The tour then headed to the picturesque Drumlin belt towards the outskirts of Portadown for a visit to the Armagh Cider Company. The Troughton family have been growing delicious apples on their farm at Ballinteggart House for four generations.  A short drive took the party to Groucho’s pub located in the 17th Century Square of the historic village of Richhill. Head chef Mervyn Steenson served a delicious lunch made with the finest produce from County Armagh.

The final part of this culinary journey was at Wasabi Crop where the party picked and sampled wasabi leaves and stems.  This is the first time that Wasabia Japonica has been cultivated in Northern Ireland. Zak Kitson gave an inspirational talk about the origins of Wasabi and the reasons behind the formation of Wasabi Crop.  Currently, Wasabi Crop is in partnership with Gilfresh Produce.

Everybody enjoyed a good day out!

Sofia

Wasabi Crop

Wasabi Crop -‘Everybody is Looking for Something Different’

Wasabi Crop was at the London Produce Show on June 8, 2017 and met many people interested in real fresh wasabi.  Firstly, they could not believe that we were growing wasabi in Northern Ireland and the three plants which we transported from Northern Ireland to the show were definitely a star attraction.  However, not only did we bring some wasabi leaves and stems for the delegates to try but they found the stems fresh and crunchy and the leaves having the right amount of kick. At the end of the show, we gave two mazuma wasabi plants to Chef Gavin from the Grosvenor House, Park Lane, London where the show was held in the Great Ballroom. The remaining plant was given to Jason Danciger of Sushi Gourmet. You can see Sean Kitson (left) of Wasabi Crop and Jason in the photo below enjoying real wasabi!

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The title of this post was inspired by a presentation given by Chef Peter Gorton shown in the extract below.

Everybody is Looking for Something Different’ Says Chef Peter Gorton on The London Produce Show – 7th-9th June with many years in the restaurant business under his belt, Michelin-starred British chef Peter Gorton now travels the world consulting for the hospitality industry far and wide. Speaking to PBUK, he talks about the encouragement he feels when meeting with passionate growers, the ever-growing trend of seeking out that something new to eat, and the diverse and high-profile line up of chefs who will be cooking up a storm at The London Produce Show 2017.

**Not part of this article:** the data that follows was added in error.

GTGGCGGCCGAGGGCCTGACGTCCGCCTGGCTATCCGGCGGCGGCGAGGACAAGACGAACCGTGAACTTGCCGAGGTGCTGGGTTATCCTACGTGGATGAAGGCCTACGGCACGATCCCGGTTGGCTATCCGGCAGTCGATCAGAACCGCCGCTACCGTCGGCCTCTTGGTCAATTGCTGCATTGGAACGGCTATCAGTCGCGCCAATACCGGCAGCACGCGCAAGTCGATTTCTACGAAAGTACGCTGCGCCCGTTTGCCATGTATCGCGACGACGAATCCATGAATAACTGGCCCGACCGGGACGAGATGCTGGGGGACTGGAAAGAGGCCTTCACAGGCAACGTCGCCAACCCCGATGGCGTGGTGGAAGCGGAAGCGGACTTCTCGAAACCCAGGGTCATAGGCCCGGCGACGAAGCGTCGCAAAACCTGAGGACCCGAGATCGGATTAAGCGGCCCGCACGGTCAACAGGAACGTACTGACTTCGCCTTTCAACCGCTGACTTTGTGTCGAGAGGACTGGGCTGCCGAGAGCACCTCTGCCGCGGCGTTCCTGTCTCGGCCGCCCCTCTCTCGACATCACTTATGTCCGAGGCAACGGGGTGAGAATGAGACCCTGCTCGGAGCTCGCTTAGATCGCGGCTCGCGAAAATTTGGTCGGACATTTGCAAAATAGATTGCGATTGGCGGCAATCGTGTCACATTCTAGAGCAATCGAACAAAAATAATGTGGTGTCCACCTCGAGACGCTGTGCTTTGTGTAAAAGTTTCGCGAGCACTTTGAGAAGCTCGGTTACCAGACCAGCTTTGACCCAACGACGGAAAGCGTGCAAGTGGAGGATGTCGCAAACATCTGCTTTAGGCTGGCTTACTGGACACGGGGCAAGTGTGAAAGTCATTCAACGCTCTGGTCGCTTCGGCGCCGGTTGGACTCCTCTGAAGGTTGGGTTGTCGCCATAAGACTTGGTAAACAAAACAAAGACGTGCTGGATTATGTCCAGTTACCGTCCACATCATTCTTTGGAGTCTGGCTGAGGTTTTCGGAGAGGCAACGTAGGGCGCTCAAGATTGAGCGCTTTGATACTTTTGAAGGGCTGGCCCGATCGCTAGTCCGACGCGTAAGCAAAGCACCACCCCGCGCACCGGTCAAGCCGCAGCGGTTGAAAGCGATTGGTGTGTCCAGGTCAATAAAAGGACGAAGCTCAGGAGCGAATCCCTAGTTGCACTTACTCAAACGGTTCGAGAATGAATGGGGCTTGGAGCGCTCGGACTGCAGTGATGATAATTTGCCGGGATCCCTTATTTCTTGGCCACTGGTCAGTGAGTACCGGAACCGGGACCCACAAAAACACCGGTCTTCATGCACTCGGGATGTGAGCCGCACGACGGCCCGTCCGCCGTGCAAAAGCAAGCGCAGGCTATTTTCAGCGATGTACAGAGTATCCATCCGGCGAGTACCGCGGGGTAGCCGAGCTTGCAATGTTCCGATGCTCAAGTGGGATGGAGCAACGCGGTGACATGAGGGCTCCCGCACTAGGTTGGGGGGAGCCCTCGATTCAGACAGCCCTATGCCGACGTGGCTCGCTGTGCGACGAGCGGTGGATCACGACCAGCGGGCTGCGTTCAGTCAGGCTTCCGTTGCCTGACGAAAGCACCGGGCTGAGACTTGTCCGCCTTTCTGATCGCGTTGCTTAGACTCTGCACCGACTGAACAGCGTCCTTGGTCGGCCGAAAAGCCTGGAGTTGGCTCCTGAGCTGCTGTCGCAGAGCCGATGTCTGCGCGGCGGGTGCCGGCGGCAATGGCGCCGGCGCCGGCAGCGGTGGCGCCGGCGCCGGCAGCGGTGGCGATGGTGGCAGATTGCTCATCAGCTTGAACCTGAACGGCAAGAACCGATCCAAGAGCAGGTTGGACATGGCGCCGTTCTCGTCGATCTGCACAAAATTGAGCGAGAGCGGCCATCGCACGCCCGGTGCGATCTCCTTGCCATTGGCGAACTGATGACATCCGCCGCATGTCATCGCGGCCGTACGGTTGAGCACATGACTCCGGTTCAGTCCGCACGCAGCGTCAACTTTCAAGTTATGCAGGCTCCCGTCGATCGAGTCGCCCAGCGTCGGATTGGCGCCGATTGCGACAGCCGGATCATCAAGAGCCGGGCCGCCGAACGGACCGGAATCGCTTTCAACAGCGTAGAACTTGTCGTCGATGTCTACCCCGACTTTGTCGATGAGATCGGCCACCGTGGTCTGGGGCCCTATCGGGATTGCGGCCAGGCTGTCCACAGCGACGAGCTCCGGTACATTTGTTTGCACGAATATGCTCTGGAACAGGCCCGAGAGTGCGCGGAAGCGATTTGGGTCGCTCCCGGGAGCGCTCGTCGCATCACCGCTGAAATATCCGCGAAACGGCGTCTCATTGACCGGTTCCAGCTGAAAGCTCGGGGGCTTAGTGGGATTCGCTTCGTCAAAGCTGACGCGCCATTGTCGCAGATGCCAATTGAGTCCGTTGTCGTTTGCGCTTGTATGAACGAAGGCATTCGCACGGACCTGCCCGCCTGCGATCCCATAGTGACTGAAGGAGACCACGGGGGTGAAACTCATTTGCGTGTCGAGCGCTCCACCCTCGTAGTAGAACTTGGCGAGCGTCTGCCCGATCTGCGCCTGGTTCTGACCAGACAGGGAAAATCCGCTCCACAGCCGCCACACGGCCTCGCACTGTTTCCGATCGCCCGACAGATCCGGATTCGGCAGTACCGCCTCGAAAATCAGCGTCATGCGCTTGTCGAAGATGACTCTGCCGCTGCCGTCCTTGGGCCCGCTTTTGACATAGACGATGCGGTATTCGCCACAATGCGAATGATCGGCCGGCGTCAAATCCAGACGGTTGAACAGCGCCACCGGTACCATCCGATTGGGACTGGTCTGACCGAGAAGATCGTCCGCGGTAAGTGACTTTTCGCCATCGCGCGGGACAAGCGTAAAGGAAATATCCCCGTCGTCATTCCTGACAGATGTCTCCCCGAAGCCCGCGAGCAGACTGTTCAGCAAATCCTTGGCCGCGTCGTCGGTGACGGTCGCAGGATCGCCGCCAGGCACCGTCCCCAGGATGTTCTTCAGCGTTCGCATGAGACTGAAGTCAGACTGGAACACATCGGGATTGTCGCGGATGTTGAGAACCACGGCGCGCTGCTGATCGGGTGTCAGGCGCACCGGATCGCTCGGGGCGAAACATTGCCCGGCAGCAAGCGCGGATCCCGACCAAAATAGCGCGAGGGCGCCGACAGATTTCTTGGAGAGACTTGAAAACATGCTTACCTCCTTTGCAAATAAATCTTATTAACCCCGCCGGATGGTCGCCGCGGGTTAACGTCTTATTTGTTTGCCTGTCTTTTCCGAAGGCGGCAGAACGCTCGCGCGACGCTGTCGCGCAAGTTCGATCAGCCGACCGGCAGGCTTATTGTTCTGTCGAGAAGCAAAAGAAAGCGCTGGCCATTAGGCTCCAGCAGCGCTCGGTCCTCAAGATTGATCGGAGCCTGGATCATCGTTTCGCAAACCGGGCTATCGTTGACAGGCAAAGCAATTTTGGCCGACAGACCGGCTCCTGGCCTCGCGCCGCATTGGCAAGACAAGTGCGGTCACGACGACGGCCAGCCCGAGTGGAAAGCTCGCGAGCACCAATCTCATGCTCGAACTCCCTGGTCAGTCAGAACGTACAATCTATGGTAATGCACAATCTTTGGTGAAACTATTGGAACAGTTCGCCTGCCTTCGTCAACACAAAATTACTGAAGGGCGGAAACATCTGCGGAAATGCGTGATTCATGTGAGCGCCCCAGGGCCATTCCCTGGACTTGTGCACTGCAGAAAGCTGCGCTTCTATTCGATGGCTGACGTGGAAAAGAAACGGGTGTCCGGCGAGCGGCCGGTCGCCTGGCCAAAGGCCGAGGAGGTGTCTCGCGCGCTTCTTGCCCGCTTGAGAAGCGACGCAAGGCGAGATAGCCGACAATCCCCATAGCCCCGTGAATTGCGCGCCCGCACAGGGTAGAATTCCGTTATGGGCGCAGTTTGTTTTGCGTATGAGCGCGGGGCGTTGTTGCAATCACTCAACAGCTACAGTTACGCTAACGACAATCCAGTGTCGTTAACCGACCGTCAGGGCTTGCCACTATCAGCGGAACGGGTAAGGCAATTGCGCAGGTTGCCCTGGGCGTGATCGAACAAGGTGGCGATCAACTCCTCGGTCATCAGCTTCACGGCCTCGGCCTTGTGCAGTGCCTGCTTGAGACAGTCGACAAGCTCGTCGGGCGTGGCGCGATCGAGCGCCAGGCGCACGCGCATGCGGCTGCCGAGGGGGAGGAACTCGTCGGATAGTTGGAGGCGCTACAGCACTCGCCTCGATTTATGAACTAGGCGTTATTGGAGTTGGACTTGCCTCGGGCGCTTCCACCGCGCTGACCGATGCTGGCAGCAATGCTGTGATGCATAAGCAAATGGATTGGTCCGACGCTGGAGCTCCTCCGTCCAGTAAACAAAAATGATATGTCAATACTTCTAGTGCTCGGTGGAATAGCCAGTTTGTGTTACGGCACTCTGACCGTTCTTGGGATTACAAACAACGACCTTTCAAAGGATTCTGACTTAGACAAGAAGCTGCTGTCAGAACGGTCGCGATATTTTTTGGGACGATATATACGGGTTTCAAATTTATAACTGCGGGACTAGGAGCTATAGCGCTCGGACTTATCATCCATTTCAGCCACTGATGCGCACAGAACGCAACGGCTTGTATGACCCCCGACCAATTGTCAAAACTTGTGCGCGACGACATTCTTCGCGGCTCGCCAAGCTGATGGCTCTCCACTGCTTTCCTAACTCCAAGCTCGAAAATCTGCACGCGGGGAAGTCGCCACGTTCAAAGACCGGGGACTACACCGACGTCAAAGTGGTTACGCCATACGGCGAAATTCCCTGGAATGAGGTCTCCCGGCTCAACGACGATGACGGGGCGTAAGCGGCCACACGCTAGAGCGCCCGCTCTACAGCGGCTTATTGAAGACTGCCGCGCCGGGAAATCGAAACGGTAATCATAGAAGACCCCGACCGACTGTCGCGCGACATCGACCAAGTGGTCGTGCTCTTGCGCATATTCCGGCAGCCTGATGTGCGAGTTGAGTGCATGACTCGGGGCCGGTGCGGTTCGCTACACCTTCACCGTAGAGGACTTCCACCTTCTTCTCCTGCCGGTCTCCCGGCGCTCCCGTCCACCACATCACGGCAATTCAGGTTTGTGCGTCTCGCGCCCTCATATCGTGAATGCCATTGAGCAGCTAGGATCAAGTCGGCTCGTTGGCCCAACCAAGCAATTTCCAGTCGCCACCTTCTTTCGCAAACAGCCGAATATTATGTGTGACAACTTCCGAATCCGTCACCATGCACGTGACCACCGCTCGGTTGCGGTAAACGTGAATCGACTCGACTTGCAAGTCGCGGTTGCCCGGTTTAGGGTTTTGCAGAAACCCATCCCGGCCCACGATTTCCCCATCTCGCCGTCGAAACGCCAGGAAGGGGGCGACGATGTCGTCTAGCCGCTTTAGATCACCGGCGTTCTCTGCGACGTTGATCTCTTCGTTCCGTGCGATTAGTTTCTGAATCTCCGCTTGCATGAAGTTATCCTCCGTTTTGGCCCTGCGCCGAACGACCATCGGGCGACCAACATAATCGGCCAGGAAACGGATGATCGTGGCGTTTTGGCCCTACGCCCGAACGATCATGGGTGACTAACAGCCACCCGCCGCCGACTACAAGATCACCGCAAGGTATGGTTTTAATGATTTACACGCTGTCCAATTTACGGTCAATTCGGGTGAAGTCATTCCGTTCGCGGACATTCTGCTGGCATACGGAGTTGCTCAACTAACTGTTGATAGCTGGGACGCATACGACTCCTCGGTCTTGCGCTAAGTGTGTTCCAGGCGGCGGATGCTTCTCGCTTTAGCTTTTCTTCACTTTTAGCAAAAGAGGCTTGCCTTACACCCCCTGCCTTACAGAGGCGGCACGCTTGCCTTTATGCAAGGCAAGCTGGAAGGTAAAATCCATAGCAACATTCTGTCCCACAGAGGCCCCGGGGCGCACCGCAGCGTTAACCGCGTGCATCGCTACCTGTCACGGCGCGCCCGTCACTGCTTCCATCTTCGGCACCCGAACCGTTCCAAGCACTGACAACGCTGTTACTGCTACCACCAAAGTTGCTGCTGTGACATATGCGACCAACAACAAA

Wasabi Crop’s vision is to produce ‘Everybody is Looking for Something Different’, so at the 2018 London Produce Show we will not only be bringing wasabi leaves and stems but the rhizomes will be the stars of the show!

Enjoy working with fresh wasabi!

Sofia

London Produce Show 2017

Hi Everyone,

Wasabi Crop will be attending the London Produce Show 2017

June 8, 2017. Grosvenor House, Park Lane, London.

Dr Sean Kitson will be on the Invest Northern Ireland stand with Gilfresh, on booths 217, 219, 221, 223, on June 8

Show Preview

Wasabi grower brings the “zing” to London Produce Show

LondonProduceShow_logo_highres

Please ask for Dr Sean Kitson (Technical Director, Wasabi Crop)

Get a full picture of The London Produce Show and Conference 2016

London Produce Show – Looking Back @ 2016!

Wasabi Crop News

 

Wasabi Crop_Fresh Produce


 

Wasabi Crop_Belfast Telegraph


 

wasabi grown in NI


 

Tasty kick


 

 

Wasabi Crop_FDIN


More news articles to follow!

Sofia

Wasabi Crop

Delicious Fresh Wasabi Leaves and Stems – available from Wasabi Crop

Wasabi Leaves and Stems are traditionally used in Japanese cuisine for pickled sake lees. The crunchy large heart shaped wasabi leaves and stems are delicious and highly in demand outside Japan. The heat of wasabi is more prominent in stems than leaves but overall the heat is always greater in the prized rhizome!